“The ‘Write’ Type of Competition,” Ensign, June 1993, 65
When it comes to helping members develop their talents, the Greeley Colorado Stake has some choice words to offer.
The stake’s writing contests began in 1990. Response to the second annual writing contest, in 1991, was gratifying—eighty-five entries, more than double the number of the previous year. Although the number of entries dropped to sixty in 1992, leaders still felt the activity was a winner because of its effect on the entrants.
Jane M. Choate, who coordinated the 1992 contest for the stake, reported that a number of writers who participated in 1992 “told me they wouldn’t have done it if not for the contest. One young boy who entered said he had never written anything other than a school assignment before.” Several entrants expressed gratitude for the opportunity to stretch themselves in writing; before the contest, many had never shown their work outside their families.
The stake’s competition includes categories for fiction, nonfiction, poetry, and music. Judging is done by members of a local Latter-day Saint writers’ group who live outside the stake. Then, at a reception honoring all of the contest participants, some winning entries are read.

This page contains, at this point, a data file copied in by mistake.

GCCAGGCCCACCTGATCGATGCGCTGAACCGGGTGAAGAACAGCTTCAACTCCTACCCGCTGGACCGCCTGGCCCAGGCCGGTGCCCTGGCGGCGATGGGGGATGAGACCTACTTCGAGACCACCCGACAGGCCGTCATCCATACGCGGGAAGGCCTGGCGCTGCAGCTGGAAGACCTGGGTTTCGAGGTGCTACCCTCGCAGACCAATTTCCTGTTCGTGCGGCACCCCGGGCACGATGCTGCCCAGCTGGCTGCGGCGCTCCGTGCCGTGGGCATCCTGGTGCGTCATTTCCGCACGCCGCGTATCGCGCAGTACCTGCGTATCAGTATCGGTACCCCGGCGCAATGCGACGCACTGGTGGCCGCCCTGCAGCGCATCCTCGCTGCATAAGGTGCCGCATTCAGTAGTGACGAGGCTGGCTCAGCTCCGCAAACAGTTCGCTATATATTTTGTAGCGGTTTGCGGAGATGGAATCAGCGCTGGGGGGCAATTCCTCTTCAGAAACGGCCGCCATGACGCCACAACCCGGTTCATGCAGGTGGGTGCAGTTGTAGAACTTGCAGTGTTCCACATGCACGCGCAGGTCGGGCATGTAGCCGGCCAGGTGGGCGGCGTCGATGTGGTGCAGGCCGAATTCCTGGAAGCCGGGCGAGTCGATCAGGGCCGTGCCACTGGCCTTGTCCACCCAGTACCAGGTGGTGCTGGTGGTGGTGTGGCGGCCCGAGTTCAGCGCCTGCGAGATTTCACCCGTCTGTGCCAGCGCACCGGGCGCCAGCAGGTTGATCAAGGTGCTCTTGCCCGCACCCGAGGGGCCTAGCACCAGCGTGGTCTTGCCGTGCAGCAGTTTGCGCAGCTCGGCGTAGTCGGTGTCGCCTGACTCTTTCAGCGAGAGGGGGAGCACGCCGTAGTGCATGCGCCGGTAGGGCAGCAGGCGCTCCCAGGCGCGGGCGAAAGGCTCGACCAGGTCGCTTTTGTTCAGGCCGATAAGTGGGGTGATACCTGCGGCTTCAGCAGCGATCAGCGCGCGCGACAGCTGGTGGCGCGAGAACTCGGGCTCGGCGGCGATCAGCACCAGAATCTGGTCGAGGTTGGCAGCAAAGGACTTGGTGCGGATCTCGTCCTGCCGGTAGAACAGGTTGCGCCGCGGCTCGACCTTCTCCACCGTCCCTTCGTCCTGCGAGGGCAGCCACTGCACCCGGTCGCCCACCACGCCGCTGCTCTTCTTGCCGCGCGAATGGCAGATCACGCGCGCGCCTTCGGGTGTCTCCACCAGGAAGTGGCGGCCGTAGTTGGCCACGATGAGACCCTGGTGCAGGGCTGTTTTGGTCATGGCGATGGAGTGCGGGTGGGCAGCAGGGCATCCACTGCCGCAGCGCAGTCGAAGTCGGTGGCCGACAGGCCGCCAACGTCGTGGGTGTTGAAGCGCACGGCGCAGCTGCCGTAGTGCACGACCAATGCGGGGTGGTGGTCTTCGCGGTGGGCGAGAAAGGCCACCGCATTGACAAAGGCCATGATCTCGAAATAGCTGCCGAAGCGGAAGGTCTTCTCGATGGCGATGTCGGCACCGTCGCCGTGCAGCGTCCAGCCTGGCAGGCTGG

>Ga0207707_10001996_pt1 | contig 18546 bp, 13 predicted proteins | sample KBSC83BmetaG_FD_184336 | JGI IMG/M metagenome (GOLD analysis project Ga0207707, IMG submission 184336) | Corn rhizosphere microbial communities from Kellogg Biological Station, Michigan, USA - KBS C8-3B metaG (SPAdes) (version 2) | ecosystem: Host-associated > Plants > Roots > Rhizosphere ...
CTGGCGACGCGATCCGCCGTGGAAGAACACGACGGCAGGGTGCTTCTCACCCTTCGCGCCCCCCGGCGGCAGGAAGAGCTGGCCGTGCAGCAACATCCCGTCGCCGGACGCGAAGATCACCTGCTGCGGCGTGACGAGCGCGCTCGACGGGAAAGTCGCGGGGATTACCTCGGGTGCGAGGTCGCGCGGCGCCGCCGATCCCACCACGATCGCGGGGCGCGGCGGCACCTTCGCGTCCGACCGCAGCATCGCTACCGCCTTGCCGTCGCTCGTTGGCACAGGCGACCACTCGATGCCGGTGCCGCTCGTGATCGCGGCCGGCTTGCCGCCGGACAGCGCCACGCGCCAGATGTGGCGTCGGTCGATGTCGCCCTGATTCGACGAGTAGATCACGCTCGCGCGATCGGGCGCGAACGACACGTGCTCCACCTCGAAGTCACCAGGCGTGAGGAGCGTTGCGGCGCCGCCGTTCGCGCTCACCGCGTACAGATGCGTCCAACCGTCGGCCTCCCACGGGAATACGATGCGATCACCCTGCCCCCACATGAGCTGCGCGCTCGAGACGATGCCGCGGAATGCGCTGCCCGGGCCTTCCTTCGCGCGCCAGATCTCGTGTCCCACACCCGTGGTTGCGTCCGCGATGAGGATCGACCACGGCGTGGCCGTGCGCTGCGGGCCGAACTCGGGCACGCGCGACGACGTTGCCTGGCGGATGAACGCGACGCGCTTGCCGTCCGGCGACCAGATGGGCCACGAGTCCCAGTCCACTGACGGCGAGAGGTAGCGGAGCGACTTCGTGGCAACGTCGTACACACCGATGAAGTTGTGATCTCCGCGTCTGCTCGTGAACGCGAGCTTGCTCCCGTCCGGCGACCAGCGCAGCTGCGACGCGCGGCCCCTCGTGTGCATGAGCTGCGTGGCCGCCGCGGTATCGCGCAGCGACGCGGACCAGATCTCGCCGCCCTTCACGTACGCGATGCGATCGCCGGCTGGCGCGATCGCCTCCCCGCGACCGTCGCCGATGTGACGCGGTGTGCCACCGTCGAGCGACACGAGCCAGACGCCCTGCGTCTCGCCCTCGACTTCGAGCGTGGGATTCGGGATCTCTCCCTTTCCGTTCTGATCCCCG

Cindy Newell, then of the Fort Collins Colorado Stake, coordinated the judging in 1991 and helped in 1990 as well. “I was impressed not only with the number of entries last year, but also the quality of the writing,” she says.
Finding time to write is like finding time to do anything else, entrants in the contest say. “I make time,” stresses Jeannie Lancaster of the Big Thompson Ward, winner in the adult poetry division in 1991. “The contest provided the encouragement I needed to get writing again.”
Her feelings were echoed by Janet Buck, also of Big Thompson Ward, who won the adult nonfiction category in 1992. “The contest gave me a reason to write. I was always planning on it; now I’ve done it.”
Carol Rehme, of the Loveland Second Ward, shared her love of poetry with her son Kyle and encouraged him to enter the 1991 contest. A high school freshman, Kyle had never written a poem before, but “In Season,” based on his love for the outdoors, won first place in the twelve-to-eighteen poetry division.
For the 1992 contest, Sister Rehme decided to write a children’s song, something she had never done before. She wrote both words and music. Her song won first place in the adult music category.
Personal and family histories were the source for many of the entries. “Sharing traditions with my children is one of my reasons for writing,” says Mary Danielson of the Loveland Third Ward. Sister Danielson draws from her childhood for inspiration in many of her stories. “The contest gave me a reason to expand my ideas.”
“Writing is one of the quieter gifts from our Father in Heaven,” says Sister Lancaster. “I enjoy hearing others share the things they have written and the insight into their lives it provides. It is wonderful to see how many people have a love of writing.”